If he and other financial gurus have found a way to communicate this in a way that helps people, more power to them. He's not saying anything earth-shattering, but if it helps people to use his plan or to hear him describe what they need to do, then great. Losing weight is "easy" too. You just take in fewer calories than you burn. Every diet in the world is based on this, but there are different approaches and advice about how to do. I don't begrudge anyone who has found a way that works for some people to sell books or speaking gigs to describe their diet plan, just like I don't begrudge people like Dave Ramsay who has found a way to talk about a financial diet.

Shopper in California's Bay Area
@Flash wrote:

Sandy, that is great but is not mutually exclusive to building savings/assets for your kids' education, your retirement and for emergencies. Sure folks like Ramsey and Ormand and others make money by lecturing and writing books, but that doesn't mean they are wrong. They rather are emphasizing what you should be able to figure out with common sense. The fact is that only a decade ago many families were hurt badly because they had little or no reserves when the recession hit. We should have learned but even today the estimates are that 40% of Americans don't have enough cash reserves to cover a $400 auto repair and many more don't have health insurance so an accident or illness could send them into bankruptcy. If these folks can persuade their readers/listeners to look at their finances seriously and find ways to save for their futures, I won't resent that they got rich any more than I resent a farmer or fisherman making a living. Somehow Americans seem as reluctant to look at their financial health as they are to plan for their own demise by having a will drawn up.
Agreed. We have great health and life insurance, and we both fund our 401ks. We live simply, and don't have any expensive habits. I have a relative who, along with her spouse, lives in an area with a lower cost of living than ours. They don't understand how we managed to buy a house on acreage, have two cars, money for the kids' sports and music lessons, money socked away for a rainy day, and can take a modest vacation every year. Short answer, we don't smoke or drink, and we don't eat at restaurants unless it's reimbursed (with a few exceptions for birthdays, etc.) People like Ramsey can say what they want, but contentment is the richest feeling there is.
But didn't The Hollies croon, "All I need is the air that I breathe...?" grinning smiley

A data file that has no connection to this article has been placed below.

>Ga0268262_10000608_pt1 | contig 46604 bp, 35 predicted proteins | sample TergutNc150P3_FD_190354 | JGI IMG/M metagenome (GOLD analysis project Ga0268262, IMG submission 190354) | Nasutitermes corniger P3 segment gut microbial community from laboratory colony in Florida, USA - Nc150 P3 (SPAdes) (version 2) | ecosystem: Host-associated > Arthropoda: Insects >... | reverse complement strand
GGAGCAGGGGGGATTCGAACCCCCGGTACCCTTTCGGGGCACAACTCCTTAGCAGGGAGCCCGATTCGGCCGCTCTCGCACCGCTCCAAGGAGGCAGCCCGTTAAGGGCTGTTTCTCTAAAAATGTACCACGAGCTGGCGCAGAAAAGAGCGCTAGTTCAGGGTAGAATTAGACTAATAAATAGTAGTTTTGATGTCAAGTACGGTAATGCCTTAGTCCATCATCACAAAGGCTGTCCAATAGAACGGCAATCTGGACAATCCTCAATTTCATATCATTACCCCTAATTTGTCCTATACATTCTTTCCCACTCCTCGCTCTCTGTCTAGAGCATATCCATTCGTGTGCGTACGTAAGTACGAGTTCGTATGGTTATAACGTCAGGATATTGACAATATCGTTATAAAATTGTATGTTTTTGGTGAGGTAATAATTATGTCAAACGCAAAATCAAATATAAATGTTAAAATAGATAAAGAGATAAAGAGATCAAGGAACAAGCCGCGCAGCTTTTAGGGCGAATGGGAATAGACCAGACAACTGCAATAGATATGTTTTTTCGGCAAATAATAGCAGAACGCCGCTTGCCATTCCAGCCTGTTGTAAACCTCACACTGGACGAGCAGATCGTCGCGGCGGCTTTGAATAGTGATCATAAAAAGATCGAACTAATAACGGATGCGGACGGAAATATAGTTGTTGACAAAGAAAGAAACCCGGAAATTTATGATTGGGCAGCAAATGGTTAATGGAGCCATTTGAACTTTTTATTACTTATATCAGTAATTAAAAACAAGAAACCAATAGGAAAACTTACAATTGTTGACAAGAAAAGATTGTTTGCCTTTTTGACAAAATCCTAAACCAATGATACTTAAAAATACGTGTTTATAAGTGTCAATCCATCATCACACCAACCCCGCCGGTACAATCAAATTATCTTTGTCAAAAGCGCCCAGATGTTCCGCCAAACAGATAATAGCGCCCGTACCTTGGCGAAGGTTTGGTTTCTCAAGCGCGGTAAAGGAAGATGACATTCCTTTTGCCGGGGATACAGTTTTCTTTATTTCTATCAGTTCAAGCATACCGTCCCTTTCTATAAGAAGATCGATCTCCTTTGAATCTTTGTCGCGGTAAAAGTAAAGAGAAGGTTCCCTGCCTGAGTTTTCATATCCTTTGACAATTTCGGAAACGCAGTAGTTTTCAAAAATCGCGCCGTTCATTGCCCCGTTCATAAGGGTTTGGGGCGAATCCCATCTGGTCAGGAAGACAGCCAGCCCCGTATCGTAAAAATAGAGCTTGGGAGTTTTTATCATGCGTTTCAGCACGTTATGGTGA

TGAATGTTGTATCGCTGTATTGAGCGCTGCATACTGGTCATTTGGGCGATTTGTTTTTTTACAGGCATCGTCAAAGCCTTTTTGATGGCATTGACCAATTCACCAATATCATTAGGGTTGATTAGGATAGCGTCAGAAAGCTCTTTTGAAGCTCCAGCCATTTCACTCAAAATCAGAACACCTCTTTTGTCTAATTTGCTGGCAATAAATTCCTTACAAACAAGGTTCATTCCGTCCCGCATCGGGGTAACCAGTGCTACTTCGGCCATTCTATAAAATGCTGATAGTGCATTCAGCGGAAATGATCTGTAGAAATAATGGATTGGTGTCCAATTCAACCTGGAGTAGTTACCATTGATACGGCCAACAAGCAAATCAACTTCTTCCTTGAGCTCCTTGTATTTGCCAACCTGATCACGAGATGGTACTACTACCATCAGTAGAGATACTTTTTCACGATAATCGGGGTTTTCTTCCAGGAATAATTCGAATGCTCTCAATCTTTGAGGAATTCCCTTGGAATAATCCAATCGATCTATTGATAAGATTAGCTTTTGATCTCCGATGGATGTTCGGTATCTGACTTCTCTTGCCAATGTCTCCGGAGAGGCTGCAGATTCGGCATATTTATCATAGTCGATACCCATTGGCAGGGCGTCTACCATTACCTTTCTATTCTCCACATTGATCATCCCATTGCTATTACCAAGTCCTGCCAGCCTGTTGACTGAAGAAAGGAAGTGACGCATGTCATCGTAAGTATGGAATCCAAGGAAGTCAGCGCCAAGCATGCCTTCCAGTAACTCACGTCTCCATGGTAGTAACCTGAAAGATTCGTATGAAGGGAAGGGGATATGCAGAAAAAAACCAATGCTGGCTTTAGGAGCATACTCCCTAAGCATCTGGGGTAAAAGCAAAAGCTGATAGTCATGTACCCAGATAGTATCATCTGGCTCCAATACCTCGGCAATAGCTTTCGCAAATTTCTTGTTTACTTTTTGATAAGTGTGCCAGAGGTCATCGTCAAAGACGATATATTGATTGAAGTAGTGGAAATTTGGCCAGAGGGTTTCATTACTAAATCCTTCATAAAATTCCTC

Anyway, I think I get that being a millionaire, and possibly a multimillionaire, might be necessary for people's comfortable retirements. By now, we have heard many predictions of doom, and gloom regarding precarious pensions & Social Security programs that may or may not be funded as time passes. We might choose to think in terms of living well in our old age. Being a millionaire as a goal? Pffffft. Accumulating sufficient funds to hedge against loss of expected pension or Social Security makes a great deal of sense. If sufficient funds run to a million or more bucks, then one might necessarily become a millionaire in pursuit of independence from planned and social programs. But this is like splitting hairs, and it annoys people, and I am going away to do something else now.


@JASFLALMT wrote:

Nope. "All You Need is Love" according to the Beatles.

"Halloween was confusing. All my life my parents said, 'Never take candy from strangers.' And then they dressed me up and said, 'Go beg for it.' I didn’t know what to do! I’d knock on people’s doors and go, 'Trick or treat...No, thank you.'"
—Rita Rudner
I might have to downsize if something changes. I have several rooms in my house that I only go into once a month or so to dust and vacuum unless company is coming to visit. I really wouldn't mind moving into someplace smaller.
That's very good advice.

@Flash wrote:


Over the last 50 years the stock market has returned a little more than 10% per year on average--this is if you stayed invested through all the upturns and downturns in quality stocks. In the past if you knew nothing of the markets you were encouraged to purchase mutual funds that had a manager handling the investment of your funds, for which a fee was charged usually up front to buy the fund and then a smaller fee annually. These days you can purchase "index funds" (also called ETF) which are buying into a portfolio of stocks that mirrors the index. So you can buy the 'DOW' as stock DIA, the 'Nasdaq' as QQQ and the 'S&P 500' as SPY. Many of the discount brokerage houses are allowing you to purchase these ETFs with no transaction fees. This makes it feasible to make systematic small deposits to a brokerage account and even buy these index funds one share at a time.